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Trauma-Informed Schools: A School-Wide Effort

By Kelsey Rosten | March 2022

Although we are a few weeks past National School Counseling Week, I never miss an opportunity to celebrate the work that the amazing school counselors in Colorado continue to do day in and day out. Thank you all for your dedication to your students and your school communities!

These days, with all that has been happening in our world, trauma-informed schools are more important than ever. It takes a school-wide effort to support students through trauma and in building resilience. As I was preparing to write this letter, I came across the National Education Association’s web page regarding trauma-informed schools. I found an article that outlines some key points for a school-wide approach to trauma.

NEA’s Trauma-Sensitive Schools Require Whole School Transformation and Support
School districts that are inclusive of all school employees reinforce a collaborative share in the vision of supporting students impacted by trauma.
  • To successfully support students suffering from trauma, all school employees should be included in paid professional development that reinforces their knowledge and skills around childhood trauma and provide opportunities to learn effective ways to strengthen resilience.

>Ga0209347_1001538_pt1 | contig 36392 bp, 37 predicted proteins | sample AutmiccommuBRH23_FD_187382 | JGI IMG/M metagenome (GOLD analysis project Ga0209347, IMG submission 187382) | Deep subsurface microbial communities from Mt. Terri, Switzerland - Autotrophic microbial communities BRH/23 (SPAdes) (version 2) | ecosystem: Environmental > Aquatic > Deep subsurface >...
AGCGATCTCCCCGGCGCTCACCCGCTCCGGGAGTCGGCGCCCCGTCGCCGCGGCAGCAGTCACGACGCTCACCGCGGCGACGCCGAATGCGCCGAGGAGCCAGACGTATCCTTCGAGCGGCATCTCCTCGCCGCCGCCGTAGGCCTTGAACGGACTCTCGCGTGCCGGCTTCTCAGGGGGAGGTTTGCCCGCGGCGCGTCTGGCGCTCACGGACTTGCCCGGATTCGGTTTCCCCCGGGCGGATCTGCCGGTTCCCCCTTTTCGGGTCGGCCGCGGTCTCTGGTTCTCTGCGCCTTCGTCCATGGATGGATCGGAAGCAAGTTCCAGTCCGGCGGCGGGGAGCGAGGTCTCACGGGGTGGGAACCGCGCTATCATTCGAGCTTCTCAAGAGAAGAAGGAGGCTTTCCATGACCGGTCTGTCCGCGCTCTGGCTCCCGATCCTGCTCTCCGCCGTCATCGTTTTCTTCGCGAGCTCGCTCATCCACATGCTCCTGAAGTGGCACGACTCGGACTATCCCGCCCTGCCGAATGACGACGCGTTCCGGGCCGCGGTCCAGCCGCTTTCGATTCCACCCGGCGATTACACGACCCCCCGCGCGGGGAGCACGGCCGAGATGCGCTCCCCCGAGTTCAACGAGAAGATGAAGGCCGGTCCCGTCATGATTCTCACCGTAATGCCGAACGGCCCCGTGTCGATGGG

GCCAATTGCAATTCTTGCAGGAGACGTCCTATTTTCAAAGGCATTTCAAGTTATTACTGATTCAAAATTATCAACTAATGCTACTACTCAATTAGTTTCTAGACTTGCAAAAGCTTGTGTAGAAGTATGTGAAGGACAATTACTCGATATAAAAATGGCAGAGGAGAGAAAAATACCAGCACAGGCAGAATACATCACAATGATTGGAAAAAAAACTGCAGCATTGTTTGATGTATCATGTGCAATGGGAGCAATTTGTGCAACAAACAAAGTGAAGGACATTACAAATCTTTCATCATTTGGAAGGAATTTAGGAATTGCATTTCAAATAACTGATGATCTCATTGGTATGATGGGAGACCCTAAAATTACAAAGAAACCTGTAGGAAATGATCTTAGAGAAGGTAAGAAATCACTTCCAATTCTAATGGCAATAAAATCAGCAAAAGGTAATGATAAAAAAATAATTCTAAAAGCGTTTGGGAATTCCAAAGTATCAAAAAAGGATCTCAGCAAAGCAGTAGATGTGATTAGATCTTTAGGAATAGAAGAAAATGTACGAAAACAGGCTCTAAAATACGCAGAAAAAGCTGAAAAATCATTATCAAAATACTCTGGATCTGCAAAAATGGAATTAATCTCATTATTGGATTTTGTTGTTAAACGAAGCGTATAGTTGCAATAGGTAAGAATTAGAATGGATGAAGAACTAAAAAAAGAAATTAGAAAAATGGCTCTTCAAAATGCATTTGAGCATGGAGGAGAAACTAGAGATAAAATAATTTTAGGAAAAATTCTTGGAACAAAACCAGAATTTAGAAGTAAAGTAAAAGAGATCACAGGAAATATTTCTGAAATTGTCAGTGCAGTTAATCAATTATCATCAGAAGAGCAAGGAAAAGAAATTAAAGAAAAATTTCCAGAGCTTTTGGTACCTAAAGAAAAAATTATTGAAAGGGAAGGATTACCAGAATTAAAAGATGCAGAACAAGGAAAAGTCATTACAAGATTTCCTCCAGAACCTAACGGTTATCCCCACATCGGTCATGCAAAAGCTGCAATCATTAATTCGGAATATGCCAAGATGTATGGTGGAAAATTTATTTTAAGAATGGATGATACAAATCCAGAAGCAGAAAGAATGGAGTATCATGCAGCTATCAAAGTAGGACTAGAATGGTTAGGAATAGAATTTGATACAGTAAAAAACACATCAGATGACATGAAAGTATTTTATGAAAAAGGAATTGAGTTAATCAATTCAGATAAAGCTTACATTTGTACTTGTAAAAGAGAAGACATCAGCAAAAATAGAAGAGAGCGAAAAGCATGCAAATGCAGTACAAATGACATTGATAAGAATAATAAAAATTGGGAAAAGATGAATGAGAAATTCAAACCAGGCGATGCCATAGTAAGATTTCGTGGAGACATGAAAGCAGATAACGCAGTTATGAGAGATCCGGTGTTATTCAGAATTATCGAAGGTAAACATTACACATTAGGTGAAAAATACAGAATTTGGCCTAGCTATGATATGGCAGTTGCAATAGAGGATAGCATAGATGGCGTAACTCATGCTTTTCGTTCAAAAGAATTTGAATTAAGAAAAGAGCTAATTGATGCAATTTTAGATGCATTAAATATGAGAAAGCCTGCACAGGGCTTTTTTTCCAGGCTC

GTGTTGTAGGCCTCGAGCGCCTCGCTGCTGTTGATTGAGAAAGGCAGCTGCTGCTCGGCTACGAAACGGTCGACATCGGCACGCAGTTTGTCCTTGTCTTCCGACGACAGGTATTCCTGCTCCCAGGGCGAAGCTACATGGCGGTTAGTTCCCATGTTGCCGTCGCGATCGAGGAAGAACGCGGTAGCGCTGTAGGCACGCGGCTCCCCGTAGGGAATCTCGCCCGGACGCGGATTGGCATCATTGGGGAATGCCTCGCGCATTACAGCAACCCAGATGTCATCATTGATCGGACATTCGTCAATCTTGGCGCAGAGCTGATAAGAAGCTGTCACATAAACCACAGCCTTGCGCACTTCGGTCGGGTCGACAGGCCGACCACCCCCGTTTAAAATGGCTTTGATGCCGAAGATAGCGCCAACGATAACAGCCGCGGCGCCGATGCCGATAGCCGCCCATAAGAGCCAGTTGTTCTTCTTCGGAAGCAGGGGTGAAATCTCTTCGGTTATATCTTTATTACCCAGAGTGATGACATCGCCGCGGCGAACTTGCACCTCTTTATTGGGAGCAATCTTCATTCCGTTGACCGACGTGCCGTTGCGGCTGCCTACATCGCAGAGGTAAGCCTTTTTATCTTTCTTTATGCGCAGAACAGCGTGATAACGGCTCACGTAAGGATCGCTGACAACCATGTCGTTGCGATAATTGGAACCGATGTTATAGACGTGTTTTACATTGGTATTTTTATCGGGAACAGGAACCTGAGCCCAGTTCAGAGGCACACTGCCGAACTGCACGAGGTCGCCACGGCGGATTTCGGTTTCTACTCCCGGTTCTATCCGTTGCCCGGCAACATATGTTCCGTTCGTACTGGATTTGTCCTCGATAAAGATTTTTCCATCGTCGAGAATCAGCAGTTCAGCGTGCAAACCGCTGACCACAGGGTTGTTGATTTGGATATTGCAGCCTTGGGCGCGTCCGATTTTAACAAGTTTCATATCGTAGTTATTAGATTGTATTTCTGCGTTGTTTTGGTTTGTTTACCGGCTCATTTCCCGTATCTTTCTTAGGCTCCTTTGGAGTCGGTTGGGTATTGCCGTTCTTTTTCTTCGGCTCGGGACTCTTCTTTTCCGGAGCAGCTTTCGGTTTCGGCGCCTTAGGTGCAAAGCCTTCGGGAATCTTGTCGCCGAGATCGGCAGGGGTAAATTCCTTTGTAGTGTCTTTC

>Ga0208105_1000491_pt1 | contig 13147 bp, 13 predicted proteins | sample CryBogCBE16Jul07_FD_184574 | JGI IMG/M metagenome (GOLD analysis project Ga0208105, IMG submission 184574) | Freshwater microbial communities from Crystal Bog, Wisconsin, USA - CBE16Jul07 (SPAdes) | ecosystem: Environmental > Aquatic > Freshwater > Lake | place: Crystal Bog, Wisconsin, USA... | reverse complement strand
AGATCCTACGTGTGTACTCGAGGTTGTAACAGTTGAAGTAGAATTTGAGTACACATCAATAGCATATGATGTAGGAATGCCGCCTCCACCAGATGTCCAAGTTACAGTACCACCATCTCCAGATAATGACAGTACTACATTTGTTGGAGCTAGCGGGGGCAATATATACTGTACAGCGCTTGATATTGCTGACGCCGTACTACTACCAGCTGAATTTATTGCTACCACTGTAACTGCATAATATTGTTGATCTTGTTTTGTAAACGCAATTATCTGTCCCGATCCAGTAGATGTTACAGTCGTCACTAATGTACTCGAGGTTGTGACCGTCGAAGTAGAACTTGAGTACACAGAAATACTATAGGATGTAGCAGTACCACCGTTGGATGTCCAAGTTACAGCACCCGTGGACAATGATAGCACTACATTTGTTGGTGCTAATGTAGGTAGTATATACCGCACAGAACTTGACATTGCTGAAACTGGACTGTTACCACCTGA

• All school employees play a vital role in offering support and resources. The support of a student impacted by trauma does not stop inside of a classroom. Support continues in the cafeteria, on the playground, in the hallways, in the school office and even on the school bus.
  • School communities that engage in shared leadership, vision and accountability around supporting students suffering from childhood trauma have a higher percentage of success.
  • For school employees to support students’ emotional and academic needs on a continuous basis, self-care is an essential professional need. This necessitates creating a school environment where all employees feel supported and safe.
Although it is not our responsibility to make sure these points are implemented in our schools and districts, school counselors can be transformational leaders in taking the necessary steps toward trauma-informed schools that fully support our students. I think it is so important to empower all staff members in playing their part in building resilience. What a difference it would make in the lives of our students if they felt supported in every aspect of their school day. And what a difference it would make in our school communities if we could support one another in the same way.

You can find more fantastic information about trauma-informed practices throughout this newsletter and so much more on the ASCA website.

As always, please feel free to reach out to the CSCA Board if you need support in any area of your important work. Check out our social media to stay up to date on all that is happening with CSCA!
Kelsey Rosten is CSCA past president and a school counselor at Mountain View High School. Contact her at